If you don’t remember the killing fields of the seventh grade, Welcome to the Dollhouse is a reminder. Todd Solondz‘ movie opens in the Theater of Cruelty of the junior high school cafeteria, where finding somewhere to sit, and people who will let you sit with them, has all the shivery dread of being lost in a police state without ID. The camera slowly circles around eleven-year-old Dawn Weiner (Heather Matarazzo), standing there holding her tray and surveying the combat zone, her bespectacled face a knot of huddled horror. You’ve been there.
The semi-autobiographical French New Wave landmark The 400 Blows by François Truffaut is as potent a vehicle for an adult’s autobiographical ruminations as it is a guide to the new adolescent’s storming terrain. Watch Jean-Pierre Léaud as he watches grown-ups, steals happiness in their absence, and warily regards the world that grates against him at every turn.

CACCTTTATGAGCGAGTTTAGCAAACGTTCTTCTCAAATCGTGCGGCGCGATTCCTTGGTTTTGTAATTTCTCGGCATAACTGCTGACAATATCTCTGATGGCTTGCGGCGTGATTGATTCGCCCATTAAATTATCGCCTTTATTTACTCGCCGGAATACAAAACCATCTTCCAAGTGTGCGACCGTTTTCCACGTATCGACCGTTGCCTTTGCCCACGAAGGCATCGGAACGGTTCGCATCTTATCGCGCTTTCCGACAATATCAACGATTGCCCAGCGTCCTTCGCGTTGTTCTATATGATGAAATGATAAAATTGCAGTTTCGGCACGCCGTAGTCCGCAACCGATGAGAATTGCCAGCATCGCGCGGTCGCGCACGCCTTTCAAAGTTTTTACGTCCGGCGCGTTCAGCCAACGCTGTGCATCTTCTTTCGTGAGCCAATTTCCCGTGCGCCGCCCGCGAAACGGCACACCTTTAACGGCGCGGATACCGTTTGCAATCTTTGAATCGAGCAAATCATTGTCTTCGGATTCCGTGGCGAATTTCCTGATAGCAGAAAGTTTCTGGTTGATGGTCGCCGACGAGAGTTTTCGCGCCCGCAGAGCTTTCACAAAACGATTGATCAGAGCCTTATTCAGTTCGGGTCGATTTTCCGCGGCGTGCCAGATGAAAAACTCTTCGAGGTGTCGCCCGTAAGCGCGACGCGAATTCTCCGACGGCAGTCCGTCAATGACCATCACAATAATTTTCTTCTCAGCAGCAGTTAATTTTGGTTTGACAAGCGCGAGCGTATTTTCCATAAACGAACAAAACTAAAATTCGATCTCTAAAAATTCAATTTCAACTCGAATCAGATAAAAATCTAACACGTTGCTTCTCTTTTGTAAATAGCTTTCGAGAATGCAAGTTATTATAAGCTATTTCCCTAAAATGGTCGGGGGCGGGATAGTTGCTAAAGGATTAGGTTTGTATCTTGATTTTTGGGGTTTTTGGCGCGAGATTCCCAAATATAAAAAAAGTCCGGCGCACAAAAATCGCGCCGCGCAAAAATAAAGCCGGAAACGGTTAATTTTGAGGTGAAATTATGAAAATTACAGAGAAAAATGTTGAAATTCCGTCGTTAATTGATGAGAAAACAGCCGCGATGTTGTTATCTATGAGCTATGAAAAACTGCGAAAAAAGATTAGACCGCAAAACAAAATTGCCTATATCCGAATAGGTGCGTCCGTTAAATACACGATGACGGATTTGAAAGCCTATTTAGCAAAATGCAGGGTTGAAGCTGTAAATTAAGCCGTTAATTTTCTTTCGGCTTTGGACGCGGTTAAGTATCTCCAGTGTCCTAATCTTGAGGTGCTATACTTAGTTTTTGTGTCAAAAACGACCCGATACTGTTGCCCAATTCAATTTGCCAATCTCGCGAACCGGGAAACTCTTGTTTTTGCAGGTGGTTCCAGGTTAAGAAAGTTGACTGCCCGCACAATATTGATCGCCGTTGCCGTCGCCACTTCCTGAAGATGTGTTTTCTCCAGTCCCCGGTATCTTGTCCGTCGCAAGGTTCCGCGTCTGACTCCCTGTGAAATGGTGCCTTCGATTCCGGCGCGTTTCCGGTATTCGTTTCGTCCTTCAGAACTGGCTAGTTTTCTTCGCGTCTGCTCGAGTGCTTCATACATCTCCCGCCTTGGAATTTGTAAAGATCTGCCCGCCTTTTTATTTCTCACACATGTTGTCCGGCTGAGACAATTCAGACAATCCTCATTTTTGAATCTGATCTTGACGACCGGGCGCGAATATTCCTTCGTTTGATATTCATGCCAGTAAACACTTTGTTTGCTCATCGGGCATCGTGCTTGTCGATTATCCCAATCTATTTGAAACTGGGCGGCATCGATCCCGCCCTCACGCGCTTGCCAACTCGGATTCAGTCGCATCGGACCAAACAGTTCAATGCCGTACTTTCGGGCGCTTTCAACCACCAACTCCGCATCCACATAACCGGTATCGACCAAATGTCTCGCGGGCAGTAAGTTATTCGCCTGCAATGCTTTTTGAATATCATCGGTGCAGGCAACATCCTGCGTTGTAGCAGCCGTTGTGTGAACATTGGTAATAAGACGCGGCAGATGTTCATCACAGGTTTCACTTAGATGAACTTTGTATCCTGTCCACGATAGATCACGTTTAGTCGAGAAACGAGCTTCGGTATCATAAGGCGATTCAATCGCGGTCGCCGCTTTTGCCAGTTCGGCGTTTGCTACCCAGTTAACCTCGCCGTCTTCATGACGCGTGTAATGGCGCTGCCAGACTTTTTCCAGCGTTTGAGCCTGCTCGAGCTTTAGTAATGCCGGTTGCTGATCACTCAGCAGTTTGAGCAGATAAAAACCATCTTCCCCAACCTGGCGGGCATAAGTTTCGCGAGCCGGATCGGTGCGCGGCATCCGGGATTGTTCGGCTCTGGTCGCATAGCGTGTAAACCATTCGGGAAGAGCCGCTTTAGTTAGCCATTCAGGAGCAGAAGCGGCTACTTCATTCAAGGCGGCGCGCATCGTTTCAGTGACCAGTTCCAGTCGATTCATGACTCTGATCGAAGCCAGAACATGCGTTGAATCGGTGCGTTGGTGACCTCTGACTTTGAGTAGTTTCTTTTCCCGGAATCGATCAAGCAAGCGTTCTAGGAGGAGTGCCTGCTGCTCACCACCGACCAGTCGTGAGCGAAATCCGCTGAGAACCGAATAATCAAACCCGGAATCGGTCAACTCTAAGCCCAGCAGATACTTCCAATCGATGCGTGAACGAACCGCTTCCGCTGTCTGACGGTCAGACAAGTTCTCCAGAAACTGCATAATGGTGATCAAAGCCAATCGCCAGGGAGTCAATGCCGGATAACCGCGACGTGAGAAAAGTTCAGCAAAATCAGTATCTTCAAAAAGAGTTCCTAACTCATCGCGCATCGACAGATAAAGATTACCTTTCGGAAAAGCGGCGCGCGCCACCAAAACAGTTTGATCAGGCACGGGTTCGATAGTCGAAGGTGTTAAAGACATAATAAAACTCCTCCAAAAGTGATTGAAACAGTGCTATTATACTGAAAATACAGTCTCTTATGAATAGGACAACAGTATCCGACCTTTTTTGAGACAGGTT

The Jean Vigo mini-masterpiece Zéro de Conduite is a vivid snapshot of grade school rebelliousness—you may’ve forgotten what it was like to spitball a teacher in fifth grade, or what it felt like to want to, but this visionary little gem jacks you into that universal spirit in no time flat, and at the same time it acts out your craziest pre-adolescent wishes of ridiculous chaos.
Like a Little Rascals episode writ large and filmed by a meticulous genius, this silent Japanese film by Yasujiro Ozu views the world of two prepubescent brothers from three feet off the ground, as they struggle with the playground hierarchy in their neighborhood and discover, in horror, that their office-worker father is subjugated by the same conflicts. Because Ozu was always concerned with perspective and observation above all things, I Was Born, But… focuses on the real give-and-take of being a boy, and being eight years old.